ATHENS, Greece (AP) — Parties in Greece’s coalition government disagreed Monday over proposed anti-racism legislation designed to fight a surge in anti-immigrant violence amid the nation’s severe economic crisis.
Conservative Prime Minister Antonis Samaras and his two center-left minority partners failed to strike a deal while meeting about the bill, which is designed to criminalize incitement to commit racial violence and any denying of Nazi crimes committed during World War II.
“There was no political agreement,” said Evangelos Venizelos, head of the Socialist Pasok party. He said that if the government fails to back the law, Pasok will try to pass separate draft legislation of its own with the support of opposition parties.
The bill has already been submitted to parliament by left-wing Justice Minister Antonis Roupakiotis for a first reading.
The squabble is unlikely to cause a severe rift in the 11-month-old coalition government, but it is another indication of underlying tensions among the former bitter foes. The three parties only agreed to cooperate in order to pass reforms demanded by Greece’s international creditors, without which the debt-crippled country would have faced a disastrous default and an exit from the 17-nation eurozone.
The three parties only agreed to cooperate in order to pass reforms demanded by Greece’s international creditors
Hours before Monday’s meeting, deputy Interior Minister Haralambos Athanasiou said the government’s commitment to combat racism didn’t require new legislation, but amendments to existing laws.
A parliamentary committee that examines draft legislation described provisions in the bill as “vague” and at odds with Greece’s Constitution.
International human rights groups have expressed strong support for the proposed reforms, alarmed at a surge in racially-motivated attacks against immigrants and rise of the far-right Golden Dawn party, which won 18 seats in the 300-member parliament in a general election last year.
Speaking to reporters after the party leaders’ talks, Venizelos obliquely referred to Golden Dawn to press the case for adopting the bill.
“We have an international obligation … to have all-encompassing legislation against pro-Nazi and violent racist behavior,” he said. “Because Greece has a political grouping that is unabashedly Nazi and organizes acts that essentially breach the rule of law.”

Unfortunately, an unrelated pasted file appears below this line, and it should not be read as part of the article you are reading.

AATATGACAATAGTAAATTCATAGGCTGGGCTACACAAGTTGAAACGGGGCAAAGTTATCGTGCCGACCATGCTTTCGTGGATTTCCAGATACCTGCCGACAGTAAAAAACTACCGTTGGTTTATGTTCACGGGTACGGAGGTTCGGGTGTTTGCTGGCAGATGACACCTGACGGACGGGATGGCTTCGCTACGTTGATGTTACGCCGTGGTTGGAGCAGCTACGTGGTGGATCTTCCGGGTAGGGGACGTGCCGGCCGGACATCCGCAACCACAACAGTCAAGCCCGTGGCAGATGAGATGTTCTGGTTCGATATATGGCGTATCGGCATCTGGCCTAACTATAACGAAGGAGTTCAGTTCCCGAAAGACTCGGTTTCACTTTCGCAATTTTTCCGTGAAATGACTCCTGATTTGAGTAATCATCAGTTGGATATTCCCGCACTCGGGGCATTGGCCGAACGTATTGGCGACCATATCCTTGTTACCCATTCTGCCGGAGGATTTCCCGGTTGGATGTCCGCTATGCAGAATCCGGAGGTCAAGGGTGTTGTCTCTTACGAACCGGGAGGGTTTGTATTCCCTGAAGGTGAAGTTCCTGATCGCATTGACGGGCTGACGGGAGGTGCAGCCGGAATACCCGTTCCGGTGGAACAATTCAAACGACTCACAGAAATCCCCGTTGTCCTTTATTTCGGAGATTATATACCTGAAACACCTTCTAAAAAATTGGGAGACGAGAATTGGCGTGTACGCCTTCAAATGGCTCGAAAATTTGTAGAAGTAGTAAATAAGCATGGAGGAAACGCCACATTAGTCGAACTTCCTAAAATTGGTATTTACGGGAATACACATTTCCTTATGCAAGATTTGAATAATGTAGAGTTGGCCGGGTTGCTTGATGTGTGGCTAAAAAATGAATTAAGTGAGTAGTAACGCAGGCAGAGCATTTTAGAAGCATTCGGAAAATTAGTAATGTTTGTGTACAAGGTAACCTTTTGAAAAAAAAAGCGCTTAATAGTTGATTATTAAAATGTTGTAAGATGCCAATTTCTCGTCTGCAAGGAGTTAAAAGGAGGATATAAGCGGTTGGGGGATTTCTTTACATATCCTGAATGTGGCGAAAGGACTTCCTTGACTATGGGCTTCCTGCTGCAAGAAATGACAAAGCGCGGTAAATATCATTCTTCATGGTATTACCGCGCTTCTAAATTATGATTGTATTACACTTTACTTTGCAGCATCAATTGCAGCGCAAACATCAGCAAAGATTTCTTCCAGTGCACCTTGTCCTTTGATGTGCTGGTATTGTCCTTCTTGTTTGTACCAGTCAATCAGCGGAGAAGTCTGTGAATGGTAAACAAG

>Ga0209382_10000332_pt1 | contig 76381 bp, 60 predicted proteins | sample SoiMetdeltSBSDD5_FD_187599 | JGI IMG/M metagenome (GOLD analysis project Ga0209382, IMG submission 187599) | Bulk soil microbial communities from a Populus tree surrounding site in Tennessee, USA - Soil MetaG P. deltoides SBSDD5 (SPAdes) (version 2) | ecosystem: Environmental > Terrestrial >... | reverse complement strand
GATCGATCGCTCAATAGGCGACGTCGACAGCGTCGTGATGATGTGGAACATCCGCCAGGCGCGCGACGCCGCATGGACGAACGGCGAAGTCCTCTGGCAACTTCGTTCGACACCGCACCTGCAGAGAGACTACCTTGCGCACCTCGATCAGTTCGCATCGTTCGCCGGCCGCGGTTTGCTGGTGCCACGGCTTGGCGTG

‘We have an international obligation … to have all-encompassing legislation against pro-Nazi and violent racist behavior’
A newly created Racist Violence Recording Network, supported by 30 aid and human rights groups, reported 87 serious incidents of racist violence in Greece in the first nine months of last year, including a bomb attack on refugee homes near central Athens and dozens of street attacks that led to serious injury.
Golden Dawn, which rejects the neo-Nazi label, says it has played no part in the racist attacks — although its supporters have been arrested in several instances.
“Protecting freedom of speech and association is essential, but this should never be an excuse for inaction against racist and xenophobic crimes,” Judith Sunderland, a senior Western Europe researcher at Human Rights Watch, told The Associated Press. “Steps to strengthen Greece’s criminal justice response to hate crimes, as well as hate speech that incites imminent violence, are urgently needed.”
“These measures should not be held hostage to political infighting.”
Golden Dawn staged a weekend rally near Athens to protest the draft law. Party leader Nikolaos Michaloliakos said the legislation is part of an effort to outlaw Golden Dawn.
He told supporters: “They want to stop Greeks expressing themselves … They are planning a law, the anti-racism law. Let them do it. We can exist outside the law. I tell them this directly and publicly.”
Copyright 2013 The Associated Press